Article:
Now it’s playing one of my old favorites – Ferry Cross the Mersey by Gerry and the Pacemakers. I just love this station.

In the time it took me to look up the links, Ferry Cross the Mersey ended and now they’re playing another goldie, God Alone Knows by the Beach Boys.

Earlier today I heard Build me up Buttercup by the Foundations and was instantly transported back to the talent show my 7th grade year of grade school. I wasn’t performing in the show, but my sister Carol was. She and a friend had worked out a baton routine to this song. My sister had never really done baton before other than to just play around, but her friend knew what she was doing, and she taught Carol.

Carol practiced and practiced and practiced, forever engraving the song into my mind. I knew every step of the routine by heart from watching her practice.

They had little costumes made up and everything. And I think it could have been a knock-out performance.

But Carol didn’t have as much confidence as perhaps she required. She told me before the show, “I hope I catch the first toss. If I catch the first toss, I’ll be fine.”

I sat in the front row of the balcony as Carol and her friend came on stage with their batons and the music started. I held my breath when Carol tossed the baton into the air. Then my shoulders slumped when her spinning baton fell with a thud and a bounce to the floor. Oh no.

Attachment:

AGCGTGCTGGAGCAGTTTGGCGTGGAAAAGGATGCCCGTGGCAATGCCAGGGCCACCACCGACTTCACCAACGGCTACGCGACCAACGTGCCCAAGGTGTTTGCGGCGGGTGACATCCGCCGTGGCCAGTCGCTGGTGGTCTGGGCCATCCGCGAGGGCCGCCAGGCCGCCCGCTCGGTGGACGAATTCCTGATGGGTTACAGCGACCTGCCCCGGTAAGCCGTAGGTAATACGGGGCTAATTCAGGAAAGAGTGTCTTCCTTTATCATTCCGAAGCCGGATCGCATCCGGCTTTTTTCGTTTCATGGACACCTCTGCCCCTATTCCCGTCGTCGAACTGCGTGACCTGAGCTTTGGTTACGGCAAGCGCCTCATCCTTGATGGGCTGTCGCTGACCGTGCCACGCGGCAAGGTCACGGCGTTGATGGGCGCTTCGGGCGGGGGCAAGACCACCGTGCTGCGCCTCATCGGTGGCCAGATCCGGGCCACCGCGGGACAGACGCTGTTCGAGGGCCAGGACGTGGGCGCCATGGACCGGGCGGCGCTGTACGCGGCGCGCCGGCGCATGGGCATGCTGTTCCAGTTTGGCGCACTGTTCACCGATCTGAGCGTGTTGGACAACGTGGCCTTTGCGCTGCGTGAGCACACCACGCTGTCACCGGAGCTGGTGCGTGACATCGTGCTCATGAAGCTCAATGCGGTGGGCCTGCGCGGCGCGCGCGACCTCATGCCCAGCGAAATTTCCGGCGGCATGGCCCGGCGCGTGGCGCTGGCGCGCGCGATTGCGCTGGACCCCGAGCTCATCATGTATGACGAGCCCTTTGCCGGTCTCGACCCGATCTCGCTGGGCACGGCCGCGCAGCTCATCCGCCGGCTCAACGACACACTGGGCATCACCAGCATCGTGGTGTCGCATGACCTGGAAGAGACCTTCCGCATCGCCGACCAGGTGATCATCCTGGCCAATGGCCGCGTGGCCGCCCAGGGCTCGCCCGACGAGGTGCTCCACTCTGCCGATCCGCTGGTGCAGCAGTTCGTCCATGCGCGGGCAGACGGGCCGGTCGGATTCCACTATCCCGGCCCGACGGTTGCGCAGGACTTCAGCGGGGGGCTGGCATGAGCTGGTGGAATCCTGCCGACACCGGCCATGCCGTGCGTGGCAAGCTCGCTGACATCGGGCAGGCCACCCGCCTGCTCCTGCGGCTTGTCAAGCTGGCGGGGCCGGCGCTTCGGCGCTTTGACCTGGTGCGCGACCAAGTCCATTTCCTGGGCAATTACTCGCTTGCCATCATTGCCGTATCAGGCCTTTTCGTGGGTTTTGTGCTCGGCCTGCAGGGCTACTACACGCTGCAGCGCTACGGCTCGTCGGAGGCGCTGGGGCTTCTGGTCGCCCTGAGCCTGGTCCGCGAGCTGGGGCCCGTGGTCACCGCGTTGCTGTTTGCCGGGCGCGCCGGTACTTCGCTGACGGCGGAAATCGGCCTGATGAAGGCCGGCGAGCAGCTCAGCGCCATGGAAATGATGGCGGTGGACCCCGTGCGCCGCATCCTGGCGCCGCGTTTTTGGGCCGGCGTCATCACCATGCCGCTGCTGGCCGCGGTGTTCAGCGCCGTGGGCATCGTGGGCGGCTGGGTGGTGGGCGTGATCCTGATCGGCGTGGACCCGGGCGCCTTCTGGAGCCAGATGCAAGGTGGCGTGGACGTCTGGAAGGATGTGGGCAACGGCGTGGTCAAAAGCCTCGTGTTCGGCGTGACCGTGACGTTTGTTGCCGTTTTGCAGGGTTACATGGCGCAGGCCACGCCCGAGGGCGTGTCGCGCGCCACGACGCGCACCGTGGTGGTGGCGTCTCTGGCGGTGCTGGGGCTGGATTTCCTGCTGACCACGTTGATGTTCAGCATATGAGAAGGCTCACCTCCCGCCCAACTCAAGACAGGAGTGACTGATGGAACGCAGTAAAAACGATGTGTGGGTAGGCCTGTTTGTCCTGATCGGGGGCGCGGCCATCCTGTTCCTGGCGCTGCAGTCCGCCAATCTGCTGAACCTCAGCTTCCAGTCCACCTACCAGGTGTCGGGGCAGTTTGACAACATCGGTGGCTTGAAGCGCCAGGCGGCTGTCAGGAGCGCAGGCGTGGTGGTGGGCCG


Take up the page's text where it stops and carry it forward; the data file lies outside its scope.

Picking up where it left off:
I don’t think Carol caught even one of the subsequent gazillion tosses during that song that never ended. And I cringed from the cheap seats every time. The rest of the audience responded as you might expect teenagers of the junior high variety to respond. It was mortifying for me as a mere spectator to my sister’s disastrous performance. My heart bled for her.

But she stayed out there on the stage and kept doing the routine, tossing the baton into the air and dropping it. I suppose she had options. She could have left the stage in the middle of the routine in tears. But she saved the tears for later and saw it through.

Here’s to you, Sis, for an amazing performance of perseverance.

And thank goodness we’re not in junior high anymore.

Cecelia Pearl Bryant and her Singer treadle sewing machine

This is the third in my 10-part series about women ancestors and needlework called The Stitches We Leave Behind.

Cecelia Pearl Bryant 1887 - 1971

The real story of sewing in my father’s family starts with Mary Katherine’s oldest daughter, Cecelia Pearl Bryant, who was a quilter and kept  a quilting frame in her dining room, folded up and pushed against the wall when it wasn’t in use.

Cecelia Pearl Bryant was born October 6, 1887 in Kentucky. Her family moved to the Salina, Ohio area when she was six years old. She was the oldest of nine children.  Her name was Ora Pearl originally, but she changed it to Cecelia when she converted to Catholicism.  Her family and friends called her Pearl.